Lost in the Social Media Wilderness

Lost in the Social Media Wilderness

If you’re one of the many millions of consultants hoping to live the dream of working for yourself doing what you love, you’ll no doubt be aiming to use social media to get clients. However, many who try are often frustrated by the seemingly impossible task of building a great following. Are social networks really any good for gaining customers, or have we been sold a lie?

Twitter, Facebook and LinkedIn are often promoted as the three most popular social media sites for doing business on-line. For many, though, they can be daunting places to hang out, and if you’re only just starting in business, the question has to be asked – “what can they do for me?”

For some, it’s easy. They’re already socially engaged and so if they then decide to use these networks for their business, it’s a simple transition. Even though all sites have their quirks, each is essentially a way of engaging with people in order to gain favour.

Of the three, LinkedIn is the only one that was designed specifically for people looking to do business with others. It is also excellent for those hoping to land a new job, however even this can be daunting. You see, each one requires us to gain “followers” of some type. We are told we need to publish content and then promote this to these networks, but for people to read them, they have to be following us in the first place.

For example, if only 34 people had decided to follow my Twitter account and I post an article or blog, it’s likely that only a fraction of those will see the notification. Of those that see it, a few might be interested enough to click on it.

If I’m writing all this content and people don’t see it, what’s the point?

In all cases and with all three networks, the answer lies in a word I used above – engagement. When many new businesses start posting to their content to these places, they very often go at it with a “fire and forget” attitude. They write a blog and then just post a link to their Facebook profile and Twitter account and pray someone will notice.

People often don’t.

How to get more reach

The problem we’re facing here is that if you’re only posting this out to your own followers, not many people will see it. You need to expand your horizons and go and find them. You need to be where your potential customers are. In the case of Facebook and LinkedIn, this is a matter of finding groups based on your particular marketplace.

For example, let’s say I’m starting a car valeting business in a local town. My first task would be to find local customers, and so I’m probably best to seek out a Facebook group for the town itself. Many towns have them, and very often they allow businesses to tout their wares, but be careful.

Many companies churn out links to their offers or their websites without any explanation. What’s worse, they do it regularly. The same link or image is posted every week or sometimes multiple times a week.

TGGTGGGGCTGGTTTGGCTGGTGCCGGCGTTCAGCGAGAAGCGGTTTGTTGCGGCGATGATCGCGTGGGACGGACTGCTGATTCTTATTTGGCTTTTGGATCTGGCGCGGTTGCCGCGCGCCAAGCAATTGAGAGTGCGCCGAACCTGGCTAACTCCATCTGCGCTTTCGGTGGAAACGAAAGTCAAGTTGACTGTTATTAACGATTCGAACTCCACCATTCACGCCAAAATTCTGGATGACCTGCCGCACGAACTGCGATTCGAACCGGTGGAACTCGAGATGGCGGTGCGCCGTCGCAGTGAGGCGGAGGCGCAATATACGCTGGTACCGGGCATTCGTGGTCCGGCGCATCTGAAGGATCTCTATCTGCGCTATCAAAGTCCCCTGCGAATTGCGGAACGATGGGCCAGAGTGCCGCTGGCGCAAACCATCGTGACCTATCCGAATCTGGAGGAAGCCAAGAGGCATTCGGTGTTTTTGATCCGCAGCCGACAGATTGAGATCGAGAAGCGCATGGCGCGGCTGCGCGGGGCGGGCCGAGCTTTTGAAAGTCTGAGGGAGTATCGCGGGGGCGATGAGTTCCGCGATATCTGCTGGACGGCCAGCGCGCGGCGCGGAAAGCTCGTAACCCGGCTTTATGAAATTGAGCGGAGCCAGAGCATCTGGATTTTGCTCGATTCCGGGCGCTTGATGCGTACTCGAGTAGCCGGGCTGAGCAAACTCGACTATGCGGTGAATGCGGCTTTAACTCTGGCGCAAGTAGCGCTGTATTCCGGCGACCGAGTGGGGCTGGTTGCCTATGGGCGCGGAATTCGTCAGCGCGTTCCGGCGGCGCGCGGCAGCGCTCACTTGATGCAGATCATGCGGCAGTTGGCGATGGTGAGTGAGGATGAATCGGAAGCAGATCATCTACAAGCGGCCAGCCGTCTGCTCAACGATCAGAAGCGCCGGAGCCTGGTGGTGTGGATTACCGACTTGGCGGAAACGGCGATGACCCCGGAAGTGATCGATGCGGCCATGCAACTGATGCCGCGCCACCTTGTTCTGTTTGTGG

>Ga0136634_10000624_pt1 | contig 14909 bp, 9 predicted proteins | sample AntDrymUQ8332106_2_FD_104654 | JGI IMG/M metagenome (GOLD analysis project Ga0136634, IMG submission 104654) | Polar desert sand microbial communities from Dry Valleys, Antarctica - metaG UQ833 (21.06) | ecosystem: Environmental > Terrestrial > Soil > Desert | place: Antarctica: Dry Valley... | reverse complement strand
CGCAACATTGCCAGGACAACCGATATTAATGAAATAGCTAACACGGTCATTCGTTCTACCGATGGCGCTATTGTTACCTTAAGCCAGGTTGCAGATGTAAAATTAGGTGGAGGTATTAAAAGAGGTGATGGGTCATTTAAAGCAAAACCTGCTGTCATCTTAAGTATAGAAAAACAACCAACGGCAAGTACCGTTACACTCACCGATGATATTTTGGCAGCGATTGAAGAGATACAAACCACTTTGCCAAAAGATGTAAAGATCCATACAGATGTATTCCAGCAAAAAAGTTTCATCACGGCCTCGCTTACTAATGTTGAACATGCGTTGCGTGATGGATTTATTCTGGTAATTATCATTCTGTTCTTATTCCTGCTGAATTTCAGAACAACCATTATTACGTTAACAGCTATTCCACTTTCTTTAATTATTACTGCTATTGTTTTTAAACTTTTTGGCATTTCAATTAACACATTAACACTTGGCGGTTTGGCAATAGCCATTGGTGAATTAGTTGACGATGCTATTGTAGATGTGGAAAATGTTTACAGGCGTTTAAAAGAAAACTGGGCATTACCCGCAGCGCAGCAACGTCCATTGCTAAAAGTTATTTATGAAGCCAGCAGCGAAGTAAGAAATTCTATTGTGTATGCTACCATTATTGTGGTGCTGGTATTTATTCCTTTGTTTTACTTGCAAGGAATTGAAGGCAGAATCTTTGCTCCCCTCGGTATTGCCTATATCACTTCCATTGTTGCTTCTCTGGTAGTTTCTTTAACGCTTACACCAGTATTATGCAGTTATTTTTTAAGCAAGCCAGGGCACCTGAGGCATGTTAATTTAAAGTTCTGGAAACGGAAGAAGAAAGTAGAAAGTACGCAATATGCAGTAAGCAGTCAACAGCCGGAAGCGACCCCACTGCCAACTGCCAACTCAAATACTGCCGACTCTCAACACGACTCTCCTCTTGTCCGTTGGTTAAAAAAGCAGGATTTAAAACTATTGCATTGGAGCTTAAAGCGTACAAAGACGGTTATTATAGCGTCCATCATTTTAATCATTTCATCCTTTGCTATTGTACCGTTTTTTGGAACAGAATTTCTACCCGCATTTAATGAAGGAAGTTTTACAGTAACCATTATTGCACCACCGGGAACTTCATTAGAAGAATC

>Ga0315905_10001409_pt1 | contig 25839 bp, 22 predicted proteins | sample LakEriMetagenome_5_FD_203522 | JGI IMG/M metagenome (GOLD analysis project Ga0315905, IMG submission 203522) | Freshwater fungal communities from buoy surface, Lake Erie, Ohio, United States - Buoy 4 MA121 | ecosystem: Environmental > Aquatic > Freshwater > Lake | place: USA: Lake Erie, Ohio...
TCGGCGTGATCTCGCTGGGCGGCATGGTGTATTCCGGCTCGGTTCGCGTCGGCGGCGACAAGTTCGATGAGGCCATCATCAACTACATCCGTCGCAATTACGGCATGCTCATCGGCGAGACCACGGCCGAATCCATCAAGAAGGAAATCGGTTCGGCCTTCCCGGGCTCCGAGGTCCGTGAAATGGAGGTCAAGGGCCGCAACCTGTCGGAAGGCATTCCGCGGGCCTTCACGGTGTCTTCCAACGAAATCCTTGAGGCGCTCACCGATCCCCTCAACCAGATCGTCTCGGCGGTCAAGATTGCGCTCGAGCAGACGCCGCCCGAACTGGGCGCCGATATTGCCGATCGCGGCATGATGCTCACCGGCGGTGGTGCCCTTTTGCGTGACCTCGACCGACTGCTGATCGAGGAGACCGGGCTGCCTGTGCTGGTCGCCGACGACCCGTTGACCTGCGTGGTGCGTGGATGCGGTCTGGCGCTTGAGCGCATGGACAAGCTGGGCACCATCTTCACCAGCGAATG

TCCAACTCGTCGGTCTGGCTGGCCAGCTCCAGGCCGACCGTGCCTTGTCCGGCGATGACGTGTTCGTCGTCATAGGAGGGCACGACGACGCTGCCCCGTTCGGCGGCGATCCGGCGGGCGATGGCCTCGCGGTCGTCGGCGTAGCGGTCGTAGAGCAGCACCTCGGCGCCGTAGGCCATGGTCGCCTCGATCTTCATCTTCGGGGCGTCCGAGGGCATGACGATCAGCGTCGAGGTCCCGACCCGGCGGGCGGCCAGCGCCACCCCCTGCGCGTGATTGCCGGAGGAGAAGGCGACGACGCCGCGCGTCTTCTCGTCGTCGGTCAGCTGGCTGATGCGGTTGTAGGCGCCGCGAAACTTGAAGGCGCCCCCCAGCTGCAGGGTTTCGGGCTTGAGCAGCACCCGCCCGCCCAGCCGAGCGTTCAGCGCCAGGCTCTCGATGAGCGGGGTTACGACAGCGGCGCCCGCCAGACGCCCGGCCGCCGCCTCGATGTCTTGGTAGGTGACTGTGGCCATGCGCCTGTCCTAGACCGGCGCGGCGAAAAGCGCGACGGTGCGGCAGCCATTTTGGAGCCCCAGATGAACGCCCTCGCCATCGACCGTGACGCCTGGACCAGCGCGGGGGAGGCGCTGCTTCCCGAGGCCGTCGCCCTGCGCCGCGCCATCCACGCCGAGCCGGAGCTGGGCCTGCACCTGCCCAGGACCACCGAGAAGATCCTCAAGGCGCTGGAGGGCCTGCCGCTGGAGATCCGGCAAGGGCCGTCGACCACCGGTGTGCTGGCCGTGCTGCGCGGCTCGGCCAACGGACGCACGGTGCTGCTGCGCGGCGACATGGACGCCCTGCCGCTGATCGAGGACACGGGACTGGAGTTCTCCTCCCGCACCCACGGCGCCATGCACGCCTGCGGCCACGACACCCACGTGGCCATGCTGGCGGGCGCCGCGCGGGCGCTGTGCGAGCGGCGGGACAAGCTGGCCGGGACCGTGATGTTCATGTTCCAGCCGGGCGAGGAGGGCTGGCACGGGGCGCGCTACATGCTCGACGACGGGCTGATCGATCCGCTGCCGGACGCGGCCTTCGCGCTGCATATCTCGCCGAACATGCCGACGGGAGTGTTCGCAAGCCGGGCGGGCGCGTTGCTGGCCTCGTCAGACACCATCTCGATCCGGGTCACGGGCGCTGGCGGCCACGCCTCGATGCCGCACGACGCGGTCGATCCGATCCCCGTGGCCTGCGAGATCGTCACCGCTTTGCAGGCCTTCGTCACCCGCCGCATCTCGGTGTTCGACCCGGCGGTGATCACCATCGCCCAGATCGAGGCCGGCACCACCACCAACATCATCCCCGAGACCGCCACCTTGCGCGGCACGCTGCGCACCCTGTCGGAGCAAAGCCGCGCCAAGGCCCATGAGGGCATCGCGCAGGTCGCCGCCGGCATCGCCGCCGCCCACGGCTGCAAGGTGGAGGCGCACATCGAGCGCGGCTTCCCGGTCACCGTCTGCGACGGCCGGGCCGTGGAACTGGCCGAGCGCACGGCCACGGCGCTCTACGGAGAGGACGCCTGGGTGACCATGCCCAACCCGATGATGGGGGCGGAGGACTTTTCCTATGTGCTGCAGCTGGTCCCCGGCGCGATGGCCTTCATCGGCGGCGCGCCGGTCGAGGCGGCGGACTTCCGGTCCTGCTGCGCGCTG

This is a huge mistake. It turns people off and it makes you look like a spammer. Very often, those post will be removed, or Facebook just won’t show them to people.

So if this isn’t the way to get sales, what is?

How do you react when someone turns up on your doorstep and tries to sell you something? At the very point they open up their brochure or show you their samples, you probably weren’t thinking about double glazing or a new drive. The job of the door-to-door salesman is a tough one, and the take up is low because they’re forcing themselves upon an unsuspecting prospect.

This is the same with any social media site. If all you do is post adverts and offers, you’ll turn people away, and you may have the effect of putting people off using you at all.

Luckily, there’s a way to tackle this and it’s with “engagement”. People don’t want to be sold to, instead you need to gain their trust, and you can do this by helping them.

Let’s take the example of the local Facebook group. We want to sell our valeting service, but we know we can’t just keep making offers in the group. However, it’s been an unusually rainy few days and we know that lots of cars will be getting muddy.

What we can do is to offer some advice to people. Maybe explain to them that they shouldn’t be using washing up liquid to clean their car. Or even give them some free tips on how to get mud out of the carpets. Help people, and they will begin to trust you.

You probably need to do this a lot. I don’t mean post a “tip of the day”, that in itself can become annoying, but you could post the odd bit of helpful advice based on the weather or on a problem someone has mention in the group.

This is the key to engagement. You’ll probably find that you won’t have to post any adverts at all, people will eventually begin to ask for you and maybe even recommend you to others. It will take a long time though…

You’ve probably realised by now that this will take a long time. Social media isn’t something you can just turn up at and suddenly make a thousand sales. You have to work on it and garner a reputation.

You wouldn’t just turn up in a room of people you don’t know and expect to walk away with hundreds of orders, you need to gain respect.

However, when you get that respect, you will find that selling isn’t hard anymore. In fact, you won’t be selling, you’ll instead be dealing with keen buyers, and that’s a much easier way to run a business.


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About the author

David is a Project Management expert. He has been published in Jeffbullas.com, Hr.com, and eLearningIndustry. As a project planning and execution expert at ProProfs, he has offered a unique outlook on improving workflows and team efficiency.Connect with David for more engaging conversations on Twiiter, LinkedIn, and Facebook.

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